Daily news podcasts: Which one is right for you?
Jim Moster | Tuesday, November 19, 2019
The 21st century media landscape is constantly evolving to keep up with technological advancements. In recent years, podcasts have skyrocketed in popularity as consumers realize the value of pouring distilled conversations into their ears. It was only a matter of time before the agents of the 24-hour news cycle infiltrated the podcast market.
Today, every prominent news publication in the country wants you to plug into its daily podcast as you trudge to class with thermos in hand. So, who do you trust to start your morning? Each option has something different to offer.
“The Daily” — The New York Times
The New York Times set the bar high for other news publications with its highly acclaimed podcast, “The Daily.” The soft-spoken host, Michael Barbaro, turns the news into a narrative by skillfully extracting insight from journalists and other guests.
Depending on the week’s newsworthiness, “The Daily” alternates between covering current events and profiling relevant issues. Every episode is a neatly packaged product. The producers inject comforting continuity into the show with a catchy theme song and predictable pacing. In addition, Barbaro strikes an apt balance between feigning ignorance for the listener’s benefit and contributing his own knowledge on the topic.
“The Daily” averages 25 to 30 minutes per episode and releases weekdays by 6 a.m. If you can spare the time, the substance and simple pleasures of “The Daily” are worth it.
“Today, Explained” — Vox
Vox constructed and claimed its niche by keeping its finger on the pulse of changes in technology and media. “Today, Explained,” Vox’s daily news podcast, appropriately reflects the image of Vox as a savvy startup. The host, Sean Rameswaram, is just there to have a good time — and explain the day, of course.
“Today, Explained” beams breezy bits of meaningful, microcosmic stories straight to the listener every afternoon. Rameswaram controls the chaos of the news through a lighthearted tone, making it perfect if your brain is fried after a long day of classes. Unfortunately, the show occasionally feels more like “Yesterday, Explained” due to the time constraint of its release cycle.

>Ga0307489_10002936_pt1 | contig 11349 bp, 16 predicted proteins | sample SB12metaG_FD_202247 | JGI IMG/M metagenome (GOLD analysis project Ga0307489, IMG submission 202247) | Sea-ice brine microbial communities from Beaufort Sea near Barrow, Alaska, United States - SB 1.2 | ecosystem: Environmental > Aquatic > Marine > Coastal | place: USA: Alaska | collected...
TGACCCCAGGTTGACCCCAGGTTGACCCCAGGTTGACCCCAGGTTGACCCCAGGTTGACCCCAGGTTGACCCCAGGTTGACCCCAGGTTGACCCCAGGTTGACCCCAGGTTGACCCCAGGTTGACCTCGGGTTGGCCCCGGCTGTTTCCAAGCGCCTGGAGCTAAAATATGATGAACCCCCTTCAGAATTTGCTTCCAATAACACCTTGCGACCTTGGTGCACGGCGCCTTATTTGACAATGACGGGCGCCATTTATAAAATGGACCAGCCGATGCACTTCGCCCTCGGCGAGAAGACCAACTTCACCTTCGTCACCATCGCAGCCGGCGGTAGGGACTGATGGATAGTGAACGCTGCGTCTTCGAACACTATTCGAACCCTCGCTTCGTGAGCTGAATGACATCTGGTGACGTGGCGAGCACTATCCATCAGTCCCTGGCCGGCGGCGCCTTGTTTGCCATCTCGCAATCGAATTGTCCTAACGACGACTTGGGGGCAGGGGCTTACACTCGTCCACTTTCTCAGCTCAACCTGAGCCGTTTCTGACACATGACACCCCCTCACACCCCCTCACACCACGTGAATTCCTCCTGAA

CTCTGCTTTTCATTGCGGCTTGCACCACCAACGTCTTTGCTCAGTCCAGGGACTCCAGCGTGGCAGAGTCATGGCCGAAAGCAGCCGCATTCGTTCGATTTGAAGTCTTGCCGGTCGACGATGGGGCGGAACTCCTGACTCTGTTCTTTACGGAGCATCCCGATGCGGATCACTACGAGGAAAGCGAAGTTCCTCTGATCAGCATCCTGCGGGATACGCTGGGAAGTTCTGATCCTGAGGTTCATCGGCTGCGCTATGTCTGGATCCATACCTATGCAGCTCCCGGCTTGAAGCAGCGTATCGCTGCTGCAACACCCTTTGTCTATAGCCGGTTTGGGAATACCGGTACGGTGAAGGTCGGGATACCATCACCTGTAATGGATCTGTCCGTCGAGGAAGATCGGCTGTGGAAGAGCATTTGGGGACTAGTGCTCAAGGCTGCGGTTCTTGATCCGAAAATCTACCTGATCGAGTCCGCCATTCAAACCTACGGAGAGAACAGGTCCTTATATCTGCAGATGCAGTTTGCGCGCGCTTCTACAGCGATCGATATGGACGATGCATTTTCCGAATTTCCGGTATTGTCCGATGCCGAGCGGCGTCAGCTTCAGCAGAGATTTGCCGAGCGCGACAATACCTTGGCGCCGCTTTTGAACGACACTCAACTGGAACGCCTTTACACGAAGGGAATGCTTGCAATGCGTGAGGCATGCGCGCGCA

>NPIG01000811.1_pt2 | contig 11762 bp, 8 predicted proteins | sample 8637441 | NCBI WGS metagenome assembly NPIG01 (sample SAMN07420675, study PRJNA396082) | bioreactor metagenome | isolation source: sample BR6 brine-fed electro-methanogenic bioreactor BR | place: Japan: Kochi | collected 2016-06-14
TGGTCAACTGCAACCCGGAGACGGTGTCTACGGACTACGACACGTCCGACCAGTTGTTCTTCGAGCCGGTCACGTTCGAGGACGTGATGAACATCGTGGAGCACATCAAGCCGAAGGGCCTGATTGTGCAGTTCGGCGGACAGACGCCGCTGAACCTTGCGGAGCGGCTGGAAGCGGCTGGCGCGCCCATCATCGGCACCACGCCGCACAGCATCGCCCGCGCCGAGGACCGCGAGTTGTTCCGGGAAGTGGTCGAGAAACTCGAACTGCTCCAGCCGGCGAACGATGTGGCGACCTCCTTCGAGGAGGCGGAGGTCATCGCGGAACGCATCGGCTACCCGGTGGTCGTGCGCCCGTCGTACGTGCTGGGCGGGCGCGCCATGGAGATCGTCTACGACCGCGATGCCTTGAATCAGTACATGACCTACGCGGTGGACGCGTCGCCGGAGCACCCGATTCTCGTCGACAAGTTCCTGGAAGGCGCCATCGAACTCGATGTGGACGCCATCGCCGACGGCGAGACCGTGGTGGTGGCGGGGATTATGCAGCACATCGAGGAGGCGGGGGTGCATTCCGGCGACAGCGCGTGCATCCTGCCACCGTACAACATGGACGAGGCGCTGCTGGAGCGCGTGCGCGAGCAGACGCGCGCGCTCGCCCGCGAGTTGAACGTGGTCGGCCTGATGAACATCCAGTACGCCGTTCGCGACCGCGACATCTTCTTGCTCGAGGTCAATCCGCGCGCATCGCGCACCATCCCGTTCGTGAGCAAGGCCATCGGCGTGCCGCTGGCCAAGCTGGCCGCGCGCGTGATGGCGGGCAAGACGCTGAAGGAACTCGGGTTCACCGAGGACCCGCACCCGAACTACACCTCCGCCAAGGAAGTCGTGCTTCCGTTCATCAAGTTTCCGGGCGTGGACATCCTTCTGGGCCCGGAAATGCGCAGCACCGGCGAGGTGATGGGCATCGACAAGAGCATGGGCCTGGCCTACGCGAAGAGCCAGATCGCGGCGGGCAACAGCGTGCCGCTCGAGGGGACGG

“Today, Explained” averages 20 minutes per episode and releases around 5 p.m. on weekdays. If you value a combination of high production value and casual delivery, add “Today, Explained” to your evening queue.
“What’s News” — The Wall Street Journal
The Wall Street Journal gets down to business in its daily podcast, “What’s News.” The show describes the news through rapid-fire sound-bites and one longer conversation per episode.
“What’s News” prioritizes content over character. Wall Street Journal experts in business, economics and politics come on the show to deliver their opinions on current events and corporate behavior. While many podcasts attempt to craft an experience, “What’s News” resembles a simple news broadcast on the radio.
“What’s News” averages 10 to 15 minutes per episode and releases twice a weekday, with “a.m.” and “p.m.” editions. If you’re a Mendoza student with room in your Google Calendar, this is the podcast for you.
“Up First” — NPR
In “Up First,” NPR provides a classic NPR experience — clean, efficient, safe and with a dash of personality. Every episode of “Up First” starts by listing the day’s headlines over a classy jingle. Then, the hosts welcome several guests to systematically explains each headline. Through this format, “Up First” promises the listener cursory knowledge on a myriad of topics.
Unlike its competitors, “Up First” merely lists the date in the episode’s title. Listeners have to take a minuscule leap of faith in the absence of foreknowledge on the episode’s content. However, “Up First” reliably delivers quality information regardless of the day’s news.
“Up First” averages 10 to 15 minutes per episode. It releases every weekday at 6 a.m. and every Saturday at 8 a.m. If you barely have time for coffee in the morning, “Up First” will happily oblige your schedule.
“Post Reports” — The Washington Post
The Washington Post compresses two-to-three relevant stories into compact vignettes in its daily news podcast, “Post Reports.” Host Martine Powers engages with Post reporters and other experts to glean significant information for the listener.
Episodes of “Post Reports” progress like two or three act plays, with each act being its own story or news event. Powers keeps the show flowing despite each act’s unique style and identity. In this manner, “Post Reports” pulls off the difficult task of telling multiple substantive stories in each episode.
“Post Reports” averages 25 to 30 minutes per episode and releases weekdays at 5 p.m. If you want a middle-ground podcast in terms of breadth of scope and depth of coverage, “Post Reports” is for you.